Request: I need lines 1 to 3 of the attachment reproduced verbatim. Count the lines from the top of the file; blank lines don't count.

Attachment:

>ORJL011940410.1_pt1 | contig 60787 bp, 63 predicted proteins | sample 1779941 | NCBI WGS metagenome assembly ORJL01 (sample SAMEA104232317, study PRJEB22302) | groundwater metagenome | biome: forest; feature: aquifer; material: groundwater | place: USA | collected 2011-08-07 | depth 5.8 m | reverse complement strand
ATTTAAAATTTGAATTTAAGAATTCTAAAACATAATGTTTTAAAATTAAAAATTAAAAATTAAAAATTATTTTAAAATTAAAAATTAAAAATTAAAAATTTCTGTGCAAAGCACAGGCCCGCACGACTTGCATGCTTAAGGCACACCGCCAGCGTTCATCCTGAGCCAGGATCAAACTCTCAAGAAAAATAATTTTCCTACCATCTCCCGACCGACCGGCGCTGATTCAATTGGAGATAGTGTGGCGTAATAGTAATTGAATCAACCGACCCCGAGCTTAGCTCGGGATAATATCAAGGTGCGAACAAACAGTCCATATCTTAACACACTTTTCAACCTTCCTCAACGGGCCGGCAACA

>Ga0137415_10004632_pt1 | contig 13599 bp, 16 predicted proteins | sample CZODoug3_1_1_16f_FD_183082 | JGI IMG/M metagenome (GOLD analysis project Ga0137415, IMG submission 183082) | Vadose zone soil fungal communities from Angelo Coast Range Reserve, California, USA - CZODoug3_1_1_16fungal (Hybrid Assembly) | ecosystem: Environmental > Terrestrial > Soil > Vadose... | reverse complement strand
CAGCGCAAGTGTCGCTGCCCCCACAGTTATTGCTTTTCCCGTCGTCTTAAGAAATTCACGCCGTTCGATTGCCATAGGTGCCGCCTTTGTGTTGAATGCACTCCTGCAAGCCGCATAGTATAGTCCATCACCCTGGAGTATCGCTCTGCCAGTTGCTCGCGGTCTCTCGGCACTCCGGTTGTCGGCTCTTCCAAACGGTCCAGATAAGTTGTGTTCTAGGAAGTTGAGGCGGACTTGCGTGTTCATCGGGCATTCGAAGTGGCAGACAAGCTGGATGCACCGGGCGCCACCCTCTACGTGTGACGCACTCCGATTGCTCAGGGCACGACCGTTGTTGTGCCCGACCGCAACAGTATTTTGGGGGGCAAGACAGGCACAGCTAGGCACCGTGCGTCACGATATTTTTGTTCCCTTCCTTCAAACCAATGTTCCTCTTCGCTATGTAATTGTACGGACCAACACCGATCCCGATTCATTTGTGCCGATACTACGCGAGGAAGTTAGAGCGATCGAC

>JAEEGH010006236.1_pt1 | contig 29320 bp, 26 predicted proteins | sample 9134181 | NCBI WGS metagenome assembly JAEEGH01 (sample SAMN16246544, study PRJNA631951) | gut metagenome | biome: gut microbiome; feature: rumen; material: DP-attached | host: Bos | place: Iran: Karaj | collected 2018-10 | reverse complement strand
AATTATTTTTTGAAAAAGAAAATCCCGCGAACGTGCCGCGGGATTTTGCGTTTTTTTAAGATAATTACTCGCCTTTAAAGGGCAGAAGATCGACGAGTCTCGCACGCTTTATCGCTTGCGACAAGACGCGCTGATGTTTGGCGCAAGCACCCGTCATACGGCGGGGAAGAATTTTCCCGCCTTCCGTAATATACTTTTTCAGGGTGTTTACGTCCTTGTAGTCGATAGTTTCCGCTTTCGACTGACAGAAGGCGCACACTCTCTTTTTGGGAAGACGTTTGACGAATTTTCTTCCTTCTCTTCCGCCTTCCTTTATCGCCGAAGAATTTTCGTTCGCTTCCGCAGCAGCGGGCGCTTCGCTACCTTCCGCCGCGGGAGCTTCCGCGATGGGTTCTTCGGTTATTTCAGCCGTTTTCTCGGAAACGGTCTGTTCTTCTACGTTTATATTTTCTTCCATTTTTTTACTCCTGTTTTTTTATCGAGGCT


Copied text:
>ORJL011940410.1_pt1 | contig 60787 bp, 63 predicted proteins | sample 1779941 | NCBI WGS metagenome assembly ORJL01 (sample SAMEA104232317, study PRJEB22302) | groundwater metagenome | biome: forest; feature: aquifer; material: groundwater | place: USA | collected 2011-08-07 | depth 5.8 m | reverse complement strand
ATTTAAAATTTGAATTTAAGAATTCTAAAACATAATGTTTTAAAATTAAAAATTAAAAATTAAAAATTATTTTAAAATTAAAAATTAAAAATTAAAAATTTCTGTGCAAAGCACAGGCCCGCACGACTTGCATGCTTAAGGCACACCGCCAGCGTTCATCCTGAGCCAGGATCAAACTCTCAAGAAAAATAATTTTCCTACCATCTCCCGACCGACCGGCGCTGATTCAATTGGAGATAGTGTGGCGTAATAGTAATTGAATCAACCGACCCCGAGCTTAGCTCGGGATAATATCAAGGTGCGAACAAACAGTCCATATCTTAACACACTTTTCAACCTTCCTCAACGGGCCGGCAACA

>Ga0137415_10004632_pt1 | contig 13599 bp, 16 predicted proteins | sample CZODoug3_1_1_16f_FD_183082 | JGI IMG/M metagenome (GOLD analysis project Ga0137415, IMG submission 183082) | Vadose zone soil fungal communities from Angelo Coast Range Reserve, California, USA - CZODoug3_1_1_16fungal (Hybrid Assembly) | ecosystem: Environmental > Terrestrial > Soil > Vadose... | reverse complement strand